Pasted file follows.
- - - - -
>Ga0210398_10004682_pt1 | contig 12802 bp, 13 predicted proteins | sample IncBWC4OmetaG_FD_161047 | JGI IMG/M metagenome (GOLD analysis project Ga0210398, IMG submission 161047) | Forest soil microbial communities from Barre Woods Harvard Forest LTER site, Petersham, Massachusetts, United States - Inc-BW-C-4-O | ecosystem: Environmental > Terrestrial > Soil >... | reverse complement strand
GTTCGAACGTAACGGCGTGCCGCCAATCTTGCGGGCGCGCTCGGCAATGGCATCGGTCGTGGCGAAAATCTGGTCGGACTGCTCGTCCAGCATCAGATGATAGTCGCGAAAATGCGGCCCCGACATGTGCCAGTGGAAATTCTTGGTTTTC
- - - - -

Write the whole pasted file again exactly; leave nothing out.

>Ga0210398_10004682_pt1 | contig 12802 bp, 13 predicted proteins | sample IncBWC4OmetaG_FD_161047 | JGI IMG/M metagenome (GOLD analysis project Ga0210398, IMG submission 161047) | Forest soil microbial communities from Barre Woods Harvard Forest LTER site, Petersham, Massachusetts, United States - Inc-BW-C-4-O | ecosystem: Environmental > Terrestrial > Soil >... | reverse complement strand
GTTCGAACGTAACGGCGTGCCGCCAATCTTGCGGGCGCGCTCGGCAATGGCATCGGTCGTGGCGAAAATCTGGTCGGACTGCTCGTCCAGCATCAGATGATAGTCGCGAAAATGCGGCCCCGACATGTGCCAGTGGAAATTCTTGGTTTTC